In respect to neoplastic category, age group above 40 dominated the table indicating underlying mutations or genetic alterations as shown in.Table 2 With regard to malignancy, predominant cases were of postmenopausal age group followed by hyperplasia (simple and complex). Varieties of pattern of malignancy was noted on macroscopic and microscopic examination with and without preceding hyperplasia as shown in.Table 3

Table 1
Age group (in years) PPE Disordered PPE SE Irregular shedding Endometritis
Infective(TB) Non Infectious
15-30 (n= 25) 05 01 04 - - --
30-40 (n= 30) 10 3 7 2 2 3
40-50 (n= 58) 25 5 11 3 1
>50 (n=40) -- -- 3 4 -- 1

Agedistribution & histopathological pattern of endometrium in AUB (non neoplastic) (n=93)

[i] *PPE- Proliferative endometrium; SE-Secretory endometrium

Table 2

Agedistribution&histopathological pattern ofendometrium in AUB (neoplastic & functional lesions)(n=60)

Age group (in years) Hyperplasia Polyps Endometrial carcinoma
Simple Complex Type-I Type -II
15-30(n=25) 3 1 2 -- --
31-40(n=30) 5 1 3 1
41-50(n=58) 12 7 9 2 2
>50 (n=40) 1 1 5 3

Table 3
Gross appearance Invasion into myometrium Preceding hyperplasia Histomorphology
<50% >50%
Ulcerative 2 4 4 Adenocarcinoma(n=4)
Polypoidal 2 3 3 Clearcell carcinoma(n= 2)
Papillarygrowth /Necrotic 1 4 Papillaryserous adenocarcinoma(n=4)
Fleshy 1 2 Carcinosarcoma (n=2)

Histopathological spectrum of endometrial carcinoma (n=13)

Figure 1

Tuberculous endometritis showing granuloma with Langhans giant cell, H&E, 40X

Figure 2

Endometrial Adenocarcinoma showing glandular architecture with pleomorphism, H&E, 10X

Figure 3

Gross specimen of endometrial Adenocarcinoma showing ulceroproliferative growth with myometrial invasion

Figure 4

Endometrial carcinosarcoma showing pleomorphic cells with mitotic activity, H&E, 40X


Endometrium is a dynamic portion among the female reproductive system which undergoes proliferation and shedding and regenerates as a cyclical process in response to hormonal exposure.2, 1 It changes its function as a physiological phenomenon depending on age and highly influenced by endogenous hormones. This process continues from menarche to menopause and remains as an indicator of reproductive markers for females.4, 3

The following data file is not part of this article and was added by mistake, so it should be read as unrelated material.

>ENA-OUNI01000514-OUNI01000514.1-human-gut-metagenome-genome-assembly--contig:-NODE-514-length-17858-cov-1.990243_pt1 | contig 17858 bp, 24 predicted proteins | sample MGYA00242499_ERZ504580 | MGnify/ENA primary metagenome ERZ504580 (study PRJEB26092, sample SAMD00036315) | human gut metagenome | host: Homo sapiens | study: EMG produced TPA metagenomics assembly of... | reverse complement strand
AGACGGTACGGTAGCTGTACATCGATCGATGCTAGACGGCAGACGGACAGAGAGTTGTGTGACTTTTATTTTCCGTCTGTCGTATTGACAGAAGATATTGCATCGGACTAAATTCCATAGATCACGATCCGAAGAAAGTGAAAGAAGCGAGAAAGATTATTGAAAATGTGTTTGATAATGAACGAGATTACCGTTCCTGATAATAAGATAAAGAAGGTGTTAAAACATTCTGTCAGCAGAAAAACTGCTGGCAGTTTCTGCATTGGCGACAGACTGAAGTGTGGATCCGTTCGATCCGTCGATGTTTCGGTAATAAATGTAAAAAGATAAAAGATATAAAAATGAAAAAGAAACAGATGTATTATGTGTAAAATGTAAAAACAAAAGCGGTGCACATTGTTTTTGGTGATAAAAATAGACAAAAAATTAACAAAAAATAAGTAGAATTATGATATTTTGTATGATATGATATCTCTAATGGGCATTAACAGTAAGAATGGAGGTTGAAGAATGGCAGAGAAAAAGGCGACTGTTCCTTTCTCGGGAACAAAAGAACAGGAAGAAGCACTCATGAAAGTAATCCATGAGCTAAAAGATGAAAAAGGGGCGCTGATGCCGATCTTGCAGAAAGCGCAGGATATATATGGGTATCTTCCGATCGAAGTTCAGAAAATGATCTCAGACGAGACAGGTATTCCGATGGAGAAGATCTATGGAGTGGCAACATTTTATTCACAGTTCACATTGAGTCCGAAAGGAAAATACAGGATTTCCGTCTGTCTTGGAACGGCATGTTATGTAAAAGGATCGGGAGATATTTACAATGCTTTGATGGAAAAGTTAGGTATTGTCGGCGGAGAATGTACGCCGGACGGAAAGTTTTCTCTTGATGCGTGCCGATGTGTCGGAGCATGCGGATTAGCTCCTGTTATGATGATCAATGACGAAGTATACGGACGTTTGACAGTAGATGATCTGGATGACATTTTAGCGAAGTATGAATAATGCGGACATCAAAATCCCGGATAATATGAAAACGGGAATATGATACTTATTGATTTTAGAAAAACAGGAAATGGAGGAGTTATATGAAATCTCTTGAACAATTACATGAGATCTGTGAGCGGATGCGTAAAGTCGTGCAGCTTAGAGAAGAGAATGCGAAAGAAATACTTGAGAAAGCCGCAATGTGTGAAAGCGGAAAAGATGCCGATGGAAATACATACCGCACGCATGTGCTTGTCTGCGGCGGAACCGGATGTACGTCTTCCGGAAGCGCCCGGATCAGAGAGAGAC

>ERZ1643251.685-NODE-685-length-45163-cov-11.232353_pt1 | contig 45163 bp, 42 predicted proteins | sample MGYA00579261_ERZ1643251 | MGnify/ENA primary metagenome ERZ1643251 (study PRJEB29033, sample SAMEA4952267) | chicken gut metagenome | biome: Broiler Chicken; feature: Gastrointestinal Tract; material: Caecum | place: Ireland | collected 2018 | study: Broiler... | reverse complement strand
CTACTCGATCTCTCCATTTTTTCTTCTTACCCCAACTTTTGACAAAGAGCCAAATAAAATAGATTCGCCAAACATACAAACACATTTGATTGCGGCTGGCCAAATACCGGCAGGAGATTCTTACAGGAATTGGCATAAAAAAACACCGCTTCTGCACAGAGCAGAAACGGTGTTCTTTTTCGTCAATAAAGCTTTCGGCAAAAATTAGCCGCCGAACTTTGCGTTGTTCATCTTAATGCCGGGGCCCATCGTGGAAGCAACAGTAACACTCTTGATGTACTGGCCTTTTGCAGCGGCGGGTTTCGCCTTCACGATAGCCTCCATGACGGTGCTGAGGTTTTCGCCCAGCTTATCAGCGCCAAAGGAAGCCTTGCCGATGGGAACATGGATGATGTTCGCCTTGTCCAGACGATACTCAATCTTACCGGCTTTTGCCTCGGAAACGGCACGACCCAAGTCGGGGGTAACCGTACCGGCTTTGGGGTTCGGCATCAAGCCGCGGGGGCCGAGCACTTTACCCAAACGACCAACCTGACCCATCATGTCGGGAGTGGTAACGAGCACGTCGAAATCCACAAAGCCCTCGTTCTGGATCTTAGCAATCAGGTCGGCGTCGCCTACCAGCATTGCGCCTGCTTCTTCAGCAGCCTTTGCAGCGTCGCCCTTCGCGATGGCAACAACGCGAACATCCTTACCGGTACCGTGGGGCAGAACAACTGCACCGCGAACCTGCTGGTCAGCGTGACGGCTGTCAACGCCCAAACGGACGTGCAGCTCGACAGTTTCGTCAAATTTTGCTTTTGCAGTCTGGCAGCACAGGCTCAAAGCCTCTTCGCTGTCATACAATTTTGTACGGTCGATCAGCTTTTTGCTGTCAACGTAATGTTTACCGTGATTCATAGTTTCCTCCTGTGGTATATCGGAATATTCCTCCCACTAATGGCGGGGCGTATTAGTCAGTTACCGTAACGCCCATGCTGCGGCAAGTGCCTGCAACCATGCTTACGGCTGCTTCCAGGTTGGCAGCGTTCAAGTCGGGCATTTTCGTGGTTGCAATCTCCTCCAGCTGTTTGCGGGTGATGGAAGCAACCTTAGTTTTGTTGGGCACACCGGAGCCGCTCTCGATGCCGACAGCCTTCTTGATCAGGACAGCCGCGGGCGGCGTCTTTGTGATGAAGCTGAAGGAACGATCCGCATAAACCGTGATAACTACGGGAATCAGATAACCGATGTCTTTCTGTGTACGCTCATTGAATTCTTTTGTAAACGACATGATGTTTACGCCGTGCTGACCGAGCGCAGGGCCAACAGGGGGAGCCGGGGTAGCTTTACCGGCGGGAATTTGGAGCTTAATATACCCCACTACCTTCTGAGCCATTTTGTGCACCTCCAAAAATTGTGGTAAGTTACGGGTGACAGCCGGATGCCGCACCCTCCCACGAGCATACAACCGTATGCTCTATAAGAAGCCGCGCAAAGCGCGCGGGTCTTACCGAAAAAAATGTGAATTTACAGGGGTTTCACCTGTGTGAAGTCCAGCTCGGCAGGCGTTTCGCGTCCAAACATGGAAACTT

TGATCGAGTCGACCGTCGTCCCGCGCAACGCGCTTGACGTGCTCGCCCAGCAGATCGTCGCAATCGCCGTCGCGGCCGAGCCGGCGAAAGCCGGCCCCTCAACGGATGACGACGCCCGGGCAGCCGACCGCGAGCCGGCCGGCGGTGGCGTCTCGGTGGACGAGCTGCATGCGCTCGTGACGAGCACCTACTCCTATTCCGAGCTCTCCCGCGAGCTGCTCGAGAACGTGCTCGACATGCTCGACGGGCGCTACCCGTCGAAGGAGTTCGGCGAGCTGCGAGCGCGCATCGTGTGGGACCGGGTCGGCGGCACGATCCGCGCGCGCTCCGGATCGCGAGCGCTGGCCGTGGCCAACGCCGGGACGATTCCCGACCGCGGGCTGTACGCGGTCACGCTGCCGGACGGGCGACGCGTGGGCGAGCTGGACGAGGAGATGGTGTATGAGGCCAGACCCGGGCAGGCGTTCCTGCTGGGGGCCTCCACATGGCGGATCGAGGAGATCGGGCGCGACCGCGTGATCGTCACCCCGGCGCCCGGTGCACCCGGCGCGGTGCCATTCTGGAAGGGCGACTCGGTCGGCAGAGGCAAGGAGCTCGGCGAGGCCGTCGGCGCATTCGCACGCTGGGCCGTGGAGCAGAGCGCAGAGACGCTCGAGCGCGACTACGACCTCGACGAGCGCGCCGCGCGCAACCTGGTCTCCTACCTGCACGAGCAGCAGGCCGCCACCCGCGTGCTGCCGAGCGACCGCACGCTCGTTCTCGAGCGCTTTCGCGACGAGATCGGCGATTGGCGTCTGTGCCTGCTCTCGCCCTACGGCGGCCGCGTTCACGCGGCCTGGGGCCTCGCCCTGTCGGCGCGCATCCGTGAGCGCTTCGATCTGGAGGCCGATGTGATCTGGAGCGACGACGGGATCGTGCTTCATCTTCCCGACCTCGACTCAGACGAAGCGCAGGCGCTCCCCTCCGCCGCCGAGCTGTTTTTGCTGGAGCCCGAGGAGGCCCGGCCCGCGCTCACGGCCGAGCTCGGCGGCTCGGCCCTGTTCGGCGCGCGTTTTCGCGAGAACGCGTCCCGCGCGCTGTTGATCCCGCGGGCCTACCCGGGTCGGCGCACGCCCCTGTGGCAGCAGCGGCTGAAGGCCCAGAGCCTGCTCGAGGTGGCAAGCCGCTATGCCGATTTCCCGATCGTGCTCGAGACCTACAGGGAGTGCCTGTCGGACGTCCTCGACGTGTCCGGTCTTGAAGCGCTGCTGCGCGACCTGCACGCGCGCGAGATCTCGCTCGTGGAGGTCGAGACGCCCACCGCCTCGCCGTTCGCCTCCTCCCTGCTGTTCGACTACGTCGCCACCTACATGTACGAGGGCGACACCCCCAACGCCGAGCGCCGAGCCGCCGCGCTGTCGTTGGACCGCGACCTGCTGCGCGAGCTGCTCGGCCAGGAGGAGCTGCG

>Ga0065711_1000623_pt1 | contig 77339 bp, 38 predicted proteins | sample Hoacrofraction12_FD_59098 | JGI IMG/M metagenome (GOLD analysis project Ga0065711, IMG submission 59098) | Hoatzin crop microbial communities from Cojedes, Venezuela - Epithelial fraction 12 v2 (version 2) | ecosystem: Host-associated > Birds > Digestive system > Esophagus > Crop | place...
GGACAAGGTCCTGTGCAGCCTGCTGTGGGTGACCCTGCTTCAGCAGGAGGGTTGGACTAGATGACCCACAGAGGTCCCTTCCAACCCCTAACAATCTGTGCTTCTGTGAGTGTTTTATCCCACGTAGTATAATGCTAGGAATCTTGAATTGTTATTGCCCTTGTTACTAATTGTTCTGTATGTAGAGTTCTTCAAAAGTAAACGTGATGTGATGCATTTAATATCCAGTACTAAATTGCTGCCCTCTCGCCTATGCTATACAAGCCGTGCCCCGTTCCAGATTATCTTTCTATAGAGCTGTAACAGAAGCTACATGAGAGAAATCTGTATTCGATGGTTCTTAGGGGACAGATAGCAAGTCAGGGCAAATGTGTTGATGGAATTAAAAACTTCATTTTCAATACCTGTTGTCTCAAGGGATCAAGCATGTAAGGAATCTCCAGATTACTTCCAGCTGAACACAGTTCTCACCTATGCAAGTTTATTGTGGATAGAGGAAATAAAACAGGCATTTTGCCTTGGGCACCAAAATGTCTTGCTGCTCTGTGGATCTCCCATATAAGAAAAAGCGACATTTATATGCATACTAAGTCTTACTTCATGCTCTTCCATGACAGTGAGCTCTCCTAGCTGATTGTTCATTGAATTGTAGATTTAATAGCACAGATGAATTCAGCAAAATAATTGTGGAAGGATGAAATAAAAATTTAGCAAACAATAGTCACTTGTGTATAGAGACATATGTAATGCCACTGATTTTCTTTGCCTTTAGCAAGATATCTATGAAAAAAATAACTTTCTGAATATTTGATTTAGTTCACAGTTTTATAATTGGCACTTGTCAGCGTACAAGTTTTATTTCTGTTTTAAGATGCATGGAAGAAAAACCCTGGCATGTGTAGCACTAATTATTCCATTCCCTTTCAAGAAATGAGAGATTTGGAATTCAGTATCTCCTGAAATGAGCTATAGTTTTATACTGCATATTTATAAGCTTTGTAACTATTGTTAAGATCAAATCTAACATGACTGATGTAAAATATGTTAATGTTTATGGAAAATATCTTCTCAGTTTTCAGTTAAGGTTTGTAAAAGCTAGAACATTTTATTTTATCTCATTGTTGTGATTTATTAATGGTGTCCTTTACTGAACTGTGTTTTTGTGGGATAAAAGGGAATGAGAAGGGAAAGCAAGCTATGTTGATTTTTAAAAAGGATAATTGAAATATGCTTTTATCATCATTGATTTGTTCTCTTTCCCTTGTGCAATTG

Any change or alterations in bleeding is termed under the broad entity ‘Abnormal uterine bleeding’ which is categorized depending upon duration of bleeding, amount of flow.6, 5 The amount and duration of bleeding is highly variable especially at menarche and perimenopausal as observed in this present study as well. The reason attributed is systemic in hormonal effects.7 Bleeding occurring after menopause is termed as‘ post menopausal bleeding’ which is usually Pathognomic and always warrants thorough evaluation both clinically and diagnostic aspects.

Evaluation of endometrial pathology is based on clinical, radiological and histopathological analysis.9, 8 Among radiological investigations, ultrasound scan is simple reliable procedure with few limitations. Hence dilatation and curettage followed by histopathological evaluation of biopsy samples is considered as a gold standard mode of evaluation for AUB.10

In the present study, AUB was common among reproductive age group(n= 130) especially perimenopausal age compared to post menopausal age. The observations were in concordance with study done by Muzaffaretal.11

The incidence of non neoplastic conditions (n=93) outnumbered neoplastic conditions. Among non neoplastic lesions, majority were of proli ferative endometrium indicating estrogen imbalance concording with observations done by Dangal, Samaletal.13, 12 Another reason proposed is anovulation in conjuction with leutal phase defect causes turbulence in feedback inhibition of pituitary secretions.

Among endometritis, the incidence was high among reproductive age group reason being usage of contraceptive device and histologically characterised by neutrophils, plasma cells and secretory stroma. Interestingly, we noted 3 cases of endometritis of tuberculous origin (Figure 1) characterized by granuloma and giant cells of langhans type with AUB associated with infertility and majority of cases fall under 3rd to 4th decade.

Among neoplastic and organic lesions the case incidence was 60(n=153) concording with studies done by Samal, Bhatta et al.14, 13 Based on exposure to hormones and thickness of endometrium tissue, endometriumis classified as i)hyperplasia ii) atrophy

Atrophic endometrium was noted in post menopausal age group due to deprival of estrogen stimulation concording with studies done by Samaletal.13

According to World Health Organisation endometrial hyperplasia are classified as simple/complex (with or without atypia) based on architectural patterns, complexity of endometrial glands and gland to stroma ratio. In the present study, majority of hyperplasia are simple and 11 cases were complex hyperplasia encountered in post menopausal age group indication mutation of genes and progression into subsequent malignancy. The observation correlated well with Kharkeetal indicating post menopausal age group as vulnerable group for malignancy15

Among malignancy(n=13), predominant cases were of Adenocarcinoma (Figure 2) occurring in perimenopausal and post menopausal age groups. Grossly the app earance varied from ulceroproliferative (Figure 3) to polypoidal and fleshy. Interestingly we encountered one case of carcinosarcoma in post menopausal age with fleshy gross appearance (Figure 4). The incidence and pattern of malignancy were concordant with the observations done by Dangaletal13


The present study enlightened on the clinicopathological spectrum of abnormal uterine bleeding in the study population. The incidence of endometrial lesions was much higher than assumed warranting evaluation at community level. The study analysed the underlying endometrial pathology and associated lesions and emphasizes that histopathology evaluation of dilation and curettage samples plays a vital role in determining the etiopathogenesis causing abnormal uterine bleeding.

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Conflict of interest